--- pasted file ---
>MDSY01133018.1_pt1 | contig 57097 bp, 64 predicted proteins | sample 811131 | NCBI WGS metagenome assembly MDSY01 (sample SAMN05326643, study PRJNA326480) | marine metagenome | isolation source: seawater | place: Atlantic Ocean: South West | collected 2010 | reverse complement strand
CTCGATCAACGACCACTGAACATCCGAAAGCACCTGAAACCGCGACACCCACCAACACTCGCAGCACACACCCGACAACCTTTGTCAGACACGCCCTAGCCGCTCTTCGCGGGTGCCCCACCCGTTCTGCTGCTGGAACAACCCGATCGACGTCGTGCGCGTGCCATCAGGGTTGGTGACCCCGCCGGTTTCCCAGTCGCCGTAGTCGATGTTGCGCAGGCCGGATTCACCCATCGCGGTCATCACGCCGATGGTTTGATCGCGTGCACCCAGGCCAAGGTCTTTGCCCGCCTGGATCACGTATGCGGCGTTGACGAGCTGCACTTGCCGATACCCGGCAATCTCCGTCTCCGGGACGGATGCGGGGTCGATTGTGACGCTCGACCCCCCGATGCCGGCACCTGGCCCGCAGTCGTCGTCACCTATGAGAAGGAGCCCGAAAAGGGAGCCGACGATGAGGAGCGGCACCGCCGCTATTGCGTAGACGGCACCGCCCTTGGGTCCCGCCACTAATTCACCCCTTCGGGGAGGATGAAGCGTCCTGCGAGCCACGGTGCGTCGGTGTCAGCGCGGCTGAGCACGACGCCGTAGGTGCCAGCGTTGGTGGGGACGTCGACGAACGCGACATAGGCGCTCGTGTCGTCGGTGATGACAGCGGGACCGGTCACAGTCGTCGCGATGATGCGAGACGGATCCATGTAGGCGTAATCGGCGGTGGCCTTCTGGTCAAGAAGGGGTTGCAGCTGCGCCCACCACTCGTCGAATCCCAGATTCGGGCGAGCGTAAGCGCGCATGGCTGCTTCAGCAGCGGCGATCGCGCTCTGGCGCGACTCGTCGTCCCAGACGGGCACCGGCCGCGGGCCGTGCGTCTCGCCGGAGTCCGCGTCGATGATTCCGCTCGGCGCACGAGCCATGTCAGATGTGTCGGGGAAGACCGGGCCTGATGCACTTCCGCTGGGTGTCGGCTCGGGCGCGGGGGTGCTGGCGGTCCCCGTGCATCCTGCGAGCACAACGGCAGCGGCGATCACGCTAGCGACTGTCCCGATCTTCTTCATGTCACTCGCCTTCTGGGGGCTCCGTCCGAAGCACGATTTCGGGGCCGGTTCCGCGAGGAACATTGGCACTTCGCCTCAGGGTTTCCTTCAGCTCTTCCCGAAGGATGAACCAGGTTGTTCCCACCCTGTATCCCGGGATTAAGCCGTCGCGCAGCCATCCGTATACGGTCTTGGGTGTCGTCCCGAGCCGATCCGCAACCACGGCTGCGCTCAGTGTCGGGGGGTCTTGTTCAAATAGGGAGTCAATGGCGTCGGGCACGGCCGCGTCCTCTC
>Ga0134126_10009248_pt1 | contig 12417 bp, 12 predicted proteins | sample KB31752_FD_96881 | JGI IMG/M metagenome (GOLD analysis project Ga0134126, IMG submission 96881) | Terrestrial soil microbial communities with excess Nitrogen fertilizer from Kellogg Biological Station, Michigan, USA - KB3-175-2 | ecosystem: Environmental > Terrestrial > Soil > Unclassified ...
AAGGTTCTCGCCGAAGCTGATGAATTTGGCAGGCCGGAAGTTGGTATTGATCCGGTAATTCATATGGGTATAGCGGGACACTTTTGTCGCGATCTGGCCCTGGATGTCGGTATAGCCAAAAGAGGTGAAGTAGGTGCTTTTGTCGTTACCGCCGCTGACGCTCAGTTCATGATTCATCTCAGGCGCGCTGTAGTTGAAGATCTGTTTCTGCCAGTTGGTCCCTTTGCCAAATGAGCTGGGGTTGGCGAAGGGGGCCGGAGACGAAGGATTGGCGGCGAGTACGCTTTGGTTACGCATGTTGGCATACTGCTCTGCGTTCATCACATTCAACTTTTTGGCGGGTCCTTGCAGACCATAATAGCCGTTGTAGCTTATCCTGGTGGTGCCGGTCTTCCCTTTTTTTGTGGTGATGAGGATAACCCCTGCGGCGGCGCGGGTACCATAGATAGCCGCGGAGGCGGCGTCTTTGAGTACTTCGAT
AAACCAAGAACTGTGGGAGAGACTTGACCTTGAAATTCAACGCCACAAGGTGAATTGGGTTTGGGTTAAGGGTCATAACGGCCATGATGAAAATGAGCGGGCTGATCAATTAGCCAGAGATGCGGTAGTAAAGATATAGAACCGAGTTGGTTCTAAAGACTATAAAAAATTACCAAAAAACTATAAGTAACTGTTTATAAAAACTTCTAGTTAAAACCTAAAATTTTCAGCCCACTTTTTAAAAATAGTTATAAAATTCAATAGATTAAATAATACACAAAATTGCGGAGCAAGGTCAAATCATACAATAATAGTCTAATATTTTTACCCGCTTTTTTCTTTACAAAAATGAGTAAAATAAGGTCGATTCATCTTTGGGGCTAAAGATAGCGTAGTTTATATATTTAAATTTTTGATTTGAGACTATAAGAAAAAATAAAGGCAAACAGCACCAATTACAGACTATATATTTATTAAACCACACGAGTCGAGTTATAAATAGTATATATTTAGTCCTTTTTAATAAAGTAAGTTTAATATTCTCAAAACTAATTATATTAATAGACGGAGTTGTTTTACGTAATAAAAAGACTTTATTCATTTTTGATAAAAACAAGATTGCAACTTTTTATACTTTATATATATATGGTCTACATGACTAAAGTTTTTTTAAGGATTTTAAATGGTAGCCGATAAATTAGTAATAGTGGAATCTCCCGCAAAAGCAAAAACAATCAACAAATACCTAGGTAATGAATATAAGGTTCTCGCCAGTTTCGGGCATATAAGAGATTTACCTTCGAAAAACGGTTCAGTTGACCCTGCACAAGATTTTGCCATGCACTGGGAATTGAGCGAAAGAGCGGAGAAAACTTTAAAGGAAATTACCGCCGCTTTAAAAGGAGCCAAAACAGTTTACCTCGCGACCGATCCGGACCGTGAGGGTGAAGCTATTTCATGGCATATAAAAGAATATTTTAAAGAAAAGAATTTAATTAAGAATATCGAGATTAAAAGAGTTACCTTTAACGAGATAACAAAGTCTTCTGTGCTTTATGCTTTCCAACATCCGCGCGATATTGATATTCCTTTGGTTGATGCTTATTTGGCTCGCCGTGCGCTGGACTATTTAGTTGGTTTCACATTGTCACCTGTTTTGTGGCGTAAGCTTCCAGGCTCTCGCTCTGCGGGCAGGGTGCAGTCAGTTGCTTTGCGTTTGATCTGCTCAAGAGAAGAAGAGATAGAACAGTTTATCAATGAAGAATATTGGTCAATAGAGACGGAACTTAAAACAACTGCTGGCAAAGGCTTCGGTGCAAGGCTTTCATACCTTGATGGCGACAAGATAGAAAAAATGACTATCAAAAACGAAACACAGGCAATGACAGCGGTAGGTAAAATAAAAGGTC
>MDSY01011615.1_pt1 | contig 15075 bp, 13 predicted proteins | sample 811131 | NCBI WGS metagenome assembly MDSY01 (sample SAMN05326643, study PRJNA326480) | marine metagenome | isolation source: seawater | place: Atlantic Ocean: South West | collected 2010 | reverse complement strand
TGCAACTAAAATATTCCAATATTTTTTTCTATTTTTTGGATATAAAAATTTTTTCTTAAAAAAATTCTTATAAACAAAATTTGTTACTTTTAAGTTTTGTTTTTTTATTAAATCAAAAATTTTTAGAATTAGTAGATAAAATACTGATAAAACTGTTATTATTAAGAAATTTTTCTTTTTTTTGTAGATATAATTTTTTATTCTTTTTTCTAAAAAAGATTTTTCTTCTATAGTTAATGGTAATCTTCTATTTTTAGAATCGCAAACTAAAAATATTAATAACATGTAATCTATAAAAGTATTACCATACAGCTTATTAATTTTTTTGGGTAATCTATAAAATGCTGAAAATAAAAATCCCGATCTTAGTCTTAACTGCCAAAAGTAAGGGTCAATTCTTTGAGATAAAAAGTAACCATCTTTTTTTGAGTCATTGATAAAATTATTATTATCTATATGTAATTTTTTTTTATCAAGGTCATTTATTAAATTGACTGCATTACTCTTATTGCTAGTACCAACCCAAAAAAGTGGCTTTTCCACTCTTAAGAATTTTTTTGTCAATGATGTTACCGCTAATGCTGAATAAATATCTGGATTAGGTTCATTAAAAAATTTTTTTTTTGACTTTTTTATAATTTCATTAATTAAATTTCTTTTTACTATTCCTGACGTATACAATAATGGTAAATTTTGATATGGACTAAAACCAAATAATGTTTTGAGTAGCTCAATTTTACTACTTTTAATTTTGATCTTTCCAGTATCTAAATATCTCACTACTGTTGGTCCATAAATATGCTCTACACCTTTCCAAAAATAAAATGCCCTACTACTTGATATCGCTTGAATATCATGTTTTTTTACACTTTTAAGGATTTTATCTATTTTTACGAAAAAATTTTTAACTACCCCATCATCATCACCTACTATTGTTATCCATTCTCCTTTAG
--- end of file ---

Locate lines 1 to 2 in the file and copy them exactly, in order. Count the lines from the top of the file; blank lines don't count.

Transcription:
>MDSY01133018.1_pt1 | contig 57097 bp, 64 predicted proteins | sample 811131 | NCBI WGS metagenome assembly MDSY01 (sample SAMN05326643, study PRJNA326480) | marine metagenome | isolation source: seawater | place: Atlantic Ocean: South West | collected 2010 | reverse complement strand
CTCGATCAACGACCACTGAACATCCGAAAGCACCTGAAACCGCGACACCCACCAACACTCGCAGCACACACCCGACAACCTTTGTCAGACACGCCCTAGCCGCTCTTCGCGGGTGCCCCACCCGTTCTGCTGCTGGAACAACCCGATCGACGTCGTGCGCGTGCCATCAGGGTTGGTGACCCCGCCGGTTTCCCAGTCGCCGTAGTCGATGTTGCGCAGGCCGGATTCACCCATCGCGGTCATCACGCCGATGGTTTGATCGCGTGCACCCAGGCCAAGGTCTTTGCCCGCCTGGATCACGTATGCGGCGTTGACGAGCTGCACTTGCCGATACCCGGCAATCTCCGTCTCCGGGACGGATGCGGGGTCGATTGTGACGCTCGACCCCCCGATGCCGGCACCTGGCCCGCAGTCGTCGTCACCTATGAGAAGGAGCCCGAAAAGGGAGCCGACGATGAGGAGCGGCACCGCCGCTATTGCGTAGACGGCACCGCCCTTGGGTCCCGCCACTAATTCACCCCTTCGGGGAGGATGAAGCGTCCTGCGAGCCACGGTGCGTCGGTGTCAGCGCGGCTGAGCACGACGCCGTAGGTGCCAGCGTTGGTGGGGACGTCGACGAACGCGACATAGGCGCTCGTGTCGTCGGTGATGACAGCGGGACCGGTCACAGTCGTCGCGATGATGCGAGACGGATCCATGTAGGCGTAATCGGCGGTGGCCTTCTGGTCAAGAAGGGGTTGCAGCTGCGCCCACCACTCGTCGAATCCCAGATTCGGGCGAGCGTAAGCGCGCATGGCTGCTTCAGCAGCGGCGATCGCGCTCTGGCGCGACTCGTCGTCCCAGACGGGCACCGGCCGCGGGCCGTGCGTCTCGCCGGAGTCCGCGTCGATGATTCCGCTCGGCGCACGAGCCATGTCAGATGTGTCGGGGAAGACCGGGCCTGATGCACTTCCGCTGGGTGTCGGCTCGGGCGCGGGGGTGCTGGCGGTCCCCGTGCATCCTGCGAGCACAACGGCAGCGGCGATCACGCTAGCGACTGTCCCGATCTTCTTCATGTCACTCGCCTTCTGGGGGCTCCGTCCGAAGCACGATTTCGGGGCCGGTTCCGCGAGGAACATTGGCACTTCGCCTCAGGGTTTCCTTCAGCTCTTCCCGAAGGATGAACCAGGTTGTTCCCACCCTGTATCCCGGGATTAAGCCGTCGCGCAGCCATCCGTATACGGTCTTGGGTGTCGTCCCGAGCCGATCCGCAACCACGGCTGCGCTCAGTGTCGGGGGGTCTTGTTCAAATAGGGAGTCAATGGCGTCGGGCACGGCCGCGTCCTCTC